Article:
Council to hear updated Flatiron proposal, solidify districting work session

Asheville city seal

Mayor Esther Manheimer will be phoning it in to the Tuesday, June 25, meeting of Asheville City Council — literally. The mayor, who will be more than 800 miles away in Michigan, plans to attend the meeting by phone but still fully participate in all public hearings and votes.

And there will be no shortage of discussion. Council will once again consider a proposal to rezone 20 Battery Park Ave, better known as the Flatiron Building, to allow its conversion into a hotel.The original proposal was pulled by the developer’s attorney, Wyatt Stevens, before Council members could take action on May 14 after a majority voiced their lack of support.

The updated version of the project reduces the number of hotel rooms from 80 to 71 and preserves commercial office space on the building’s second floor. Displacement of the Flatiron’s small business tenants was one of the central concerns opponents voiced during the last public hearing, which was attended by roughly 100 people. However, the new proposal maintains earlier plans to include a restaurant, ground-floor retail spaces and off-site parking that would be managed by a valet service.

Council also plans to schedule a work session at 5 p.m. on Tuesday, July 2, to discuss the city’s options for challenging the state law that imposes districts for municipal elections. The move, included on the meeting’s consent agenda, follows a June 6 op-ed in the Citizen Times by Council members Sheneika Smith, Brian Haynes and Keith Young, who called for action to oppose the law. Vijay Kapoor also released a statement June 10 in support of districting.

The resolution announcing the meeting notes that “a motion is anticipated to suspend the rules and allow public comment.” The work session will also take place in the Banquet Hall of the U.S. Cellular Center, rather than Council chambers, in anticipation of a large turnout.

In other business

Council will conduct two public hearings on the renaming of two city streets. The first will consider changing the most southern portion of Park Avenue North to Artful Way to eliminate duplicate street names and avoid confusion during emergency response events; the second involves renaming Wilbar Avenue to Lee Garden Lane. In that case, the developer is requesting to name a proposed new access drive for Lee Walker Heights, which has been rezoned for complete redevelopment of the existing housing complex.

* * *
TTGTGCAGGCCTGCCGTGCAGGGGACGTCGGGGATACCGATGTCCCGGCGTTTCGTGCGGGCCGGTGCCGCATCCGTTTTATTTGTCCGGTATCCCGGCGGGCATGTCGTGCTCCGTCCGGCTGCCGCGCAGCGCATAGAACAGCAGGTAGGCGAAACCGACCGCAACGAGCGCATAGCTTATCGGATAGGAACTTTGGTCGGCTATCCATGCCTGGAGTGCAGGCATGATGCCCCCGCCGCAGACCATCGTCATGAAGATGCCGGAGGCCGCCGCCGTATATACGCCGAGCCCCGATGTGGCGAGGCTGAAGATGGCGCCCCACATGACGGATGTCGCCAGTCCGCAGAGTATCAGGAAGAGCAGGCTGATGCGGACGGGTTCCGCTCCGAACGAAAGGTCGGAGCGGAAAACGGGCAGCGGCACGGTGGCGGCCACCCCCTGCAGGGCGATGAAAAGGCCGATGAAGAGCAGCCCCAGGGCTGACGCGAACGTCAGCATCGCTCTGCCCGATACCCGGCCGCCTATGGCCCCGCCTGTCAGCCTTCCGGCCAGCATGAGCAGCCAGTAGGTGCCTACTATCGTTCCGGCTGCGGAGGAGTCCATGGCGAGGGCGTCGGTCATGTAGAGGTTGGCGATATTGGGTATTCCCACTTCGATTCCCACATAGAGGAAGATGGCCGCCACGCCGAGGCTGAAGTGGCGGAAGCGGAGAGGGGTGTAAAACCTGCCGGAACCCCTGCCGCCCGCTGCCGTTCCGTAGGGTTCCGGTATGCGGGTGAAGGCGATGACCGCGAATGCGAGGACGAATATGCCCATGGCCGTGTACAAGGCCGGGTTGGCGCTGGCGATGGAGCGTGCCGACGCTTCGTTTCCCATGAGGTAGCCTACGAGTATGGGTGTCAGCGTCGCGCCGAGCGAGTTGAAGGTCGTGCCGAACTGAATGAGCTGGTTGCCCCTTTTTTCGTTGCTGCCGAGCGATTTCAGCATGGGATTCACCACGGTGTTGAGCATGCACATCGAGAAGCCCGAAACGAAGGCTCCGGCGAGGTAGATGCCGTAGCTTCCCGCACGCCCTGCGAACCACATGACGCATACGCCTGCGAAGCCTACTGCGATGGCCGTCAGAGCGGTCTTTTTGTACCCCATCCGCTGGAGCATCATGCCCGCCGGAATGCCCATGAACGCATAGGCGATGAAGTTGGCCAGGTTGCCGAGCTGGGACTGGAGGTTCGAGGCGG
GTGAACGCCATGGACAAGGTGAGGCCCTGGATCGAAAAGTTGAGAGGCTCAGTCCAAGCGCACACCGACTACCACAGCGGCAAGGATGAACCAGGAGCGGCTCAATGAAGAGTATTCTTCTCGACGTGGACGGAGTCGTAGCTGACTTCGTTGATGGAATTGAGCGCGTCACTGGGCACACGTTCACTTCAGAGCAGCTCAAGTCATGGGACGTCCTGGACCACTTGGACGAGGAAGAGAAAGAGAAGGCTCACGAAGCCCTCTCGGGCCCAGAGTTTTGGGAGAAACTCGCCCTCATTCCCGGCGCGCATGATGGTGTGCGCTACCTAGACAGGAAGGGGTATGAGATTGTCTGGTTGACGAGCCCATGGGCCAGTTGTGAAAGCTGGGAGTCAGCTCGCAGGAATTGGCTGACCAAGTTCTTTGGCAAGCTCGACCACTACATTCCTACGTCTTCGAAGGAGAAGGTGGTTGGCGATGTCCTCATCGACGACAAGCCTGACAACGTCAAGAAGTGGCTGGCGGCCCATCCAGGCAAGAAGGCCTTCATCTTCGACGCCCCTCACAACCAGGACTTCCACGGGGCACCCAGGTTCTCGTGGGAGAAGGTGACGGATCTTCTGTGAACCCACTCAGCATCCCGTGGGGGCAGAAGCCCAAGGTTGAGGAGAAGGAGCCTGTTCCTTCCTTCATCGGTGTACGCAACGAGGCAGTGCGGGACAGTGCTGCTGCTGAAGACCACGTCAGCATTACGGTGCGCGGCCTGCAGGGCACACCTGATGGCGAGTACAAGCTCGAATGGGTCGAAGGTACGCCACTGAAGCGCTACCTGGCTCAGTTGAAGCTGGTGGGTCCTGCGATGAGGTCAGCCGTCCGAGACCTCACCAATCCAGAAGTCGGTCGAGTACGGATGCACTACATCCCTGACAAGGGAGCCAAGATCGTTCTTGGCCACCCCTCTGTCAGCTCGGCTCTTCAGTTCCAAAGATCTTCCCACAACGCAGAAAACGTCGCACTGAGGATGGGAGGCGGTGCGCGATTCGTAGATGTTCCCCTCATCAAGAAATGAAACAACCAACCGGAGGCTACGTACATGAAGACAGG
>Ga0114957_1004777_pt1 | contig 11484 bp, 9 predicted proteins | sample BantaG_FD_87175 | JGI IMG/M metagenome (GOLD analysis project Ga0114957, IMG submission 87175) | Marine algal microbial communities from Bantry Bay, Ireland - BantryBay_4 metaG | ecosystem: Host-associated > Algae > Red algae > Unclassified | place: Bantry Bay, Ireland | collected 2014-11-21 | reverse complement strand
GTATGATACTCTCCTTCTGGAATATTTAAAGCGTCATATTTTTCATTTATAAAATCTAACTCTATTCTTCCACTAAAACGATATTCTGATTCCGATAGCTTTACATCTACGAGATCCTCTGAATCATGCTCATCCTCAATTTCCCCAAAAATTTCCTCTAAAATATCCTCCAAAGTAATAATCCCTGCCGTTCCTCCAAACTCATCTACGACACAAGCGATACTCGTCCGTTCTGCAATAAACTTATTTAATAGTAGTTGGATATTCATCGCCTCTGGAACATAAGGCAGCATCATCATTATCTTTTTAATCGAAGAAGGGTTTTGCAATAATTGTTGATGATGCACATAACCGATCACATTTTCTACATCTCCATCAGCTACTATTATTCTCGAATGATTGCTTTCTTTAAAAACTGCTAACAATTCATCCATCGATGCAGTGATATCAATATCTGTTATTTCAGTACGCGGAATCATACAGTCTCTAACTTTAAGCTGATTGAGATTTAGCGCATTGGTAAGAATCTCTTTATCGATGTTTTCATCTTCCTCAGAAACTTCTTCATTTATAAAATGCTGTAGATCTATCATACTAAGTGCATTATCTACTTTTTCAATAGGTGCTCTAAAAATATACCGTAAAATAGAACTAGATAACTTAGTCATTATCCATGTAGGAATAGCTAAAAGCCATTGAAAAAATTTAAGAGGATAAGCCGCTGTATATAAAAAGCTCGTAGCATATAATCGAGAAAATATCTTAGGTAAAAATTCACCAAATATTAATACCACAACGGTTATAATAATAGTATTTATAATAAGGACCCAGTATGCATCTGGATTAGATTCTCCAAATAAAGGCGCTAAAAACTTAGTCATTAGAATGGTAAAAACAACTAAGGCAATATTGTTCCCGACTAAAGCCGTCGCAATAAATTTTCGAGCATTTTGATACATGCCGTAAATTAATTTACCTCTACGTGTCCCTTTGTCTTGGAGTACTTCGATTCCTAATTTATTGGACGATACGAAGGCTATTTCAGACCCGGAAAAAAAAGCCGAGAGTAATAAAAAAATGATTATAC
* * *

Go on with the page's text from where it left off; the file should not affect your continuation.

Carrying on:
City Manager Debra Campbell is also expected to deliver a report to Council members. No documents regarding that report were available on the city’s website as of press time.

Consent agenda

Council’s consent agenda for the meeting contains 14 items, which will be approved as a package unless singled out for separate discussion. Highlights include:

  • A resolution authorizing the City Manager to execute a lease agreement with The Preservation Society of Asheville and Buncombe County for the historic, city-owned E.W. Grove Office, located at 324 Charlotte St. The Preservation Society has leased the property and made significant restorations to the building since 2007, which the city will value at $114,309 and apply toward the organization’s rent.
  • A budget amendment accepting a $177,000 donation from the Friends of the Nature Center to support the WNC Nature Center’s new front entrance, which was completed in 2018. The donation brings the group’s total support of the project to $884,000; the remaining $313,000 was provided by the Buncombe County Tourism Development Authority.
  • A resolution ratifying an interlocal agreement with the Buncombe County Sheriff’s Office concerning the redistribution of money and property seized by the Buncombe County Anticrime Task Force during its investigations. In the past, seized funds have remained with the BCAT, but federal guidelines required the new agreement, which will give the county 68.44% of the money and the Asheville Police Department 31.56%. Funds transferred to the APD will be used to support illegal drug investigations and related anticrime work.

Asheville City Council meets at 5 p.m. in Council chambers on the second floor of City Hall at 70 Court Plaza, Asheville. The full meeting agenda and supporting documents can be found here.

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3 thoughts on “Council to hear updated Flatiron proposal, solidify districting work session

  1. SpareChange

    If an 80 room hotel, with all of the attendant parking, traffic, business displacement, and other related issues is your “problem.” Then a 71 room hotel is not your “answer.”

    That’s without even getting into the more macro-economic issues of furthering Asheville’s dependence on one industry, and buying into the nonsense argument that the “only” feasible use of the Flatiron building is to convert it into a hotel.

    • Mike R.

      My understanding is that while the Flatiron could be used for any number of functions physically, financially, only a hotel can provide the revenue and income needed to renovate the building. I doubt that conclusion isn’t too far from reality. Renovation of older buildings is very expensive and I don’t think there is enough demand for high price rental in the downtown to fill the buildlng. Wishing it was that way doesn’t change the reality.

      While I’m not keen on another hotel; this one should be approved to preserve the building. Cut back on the next hotel request, if possible.

  2. Enlightened Enigma

    wouldn’t it be hilarious if the owner decided to tear it down and build a new ultra modern 20 story!

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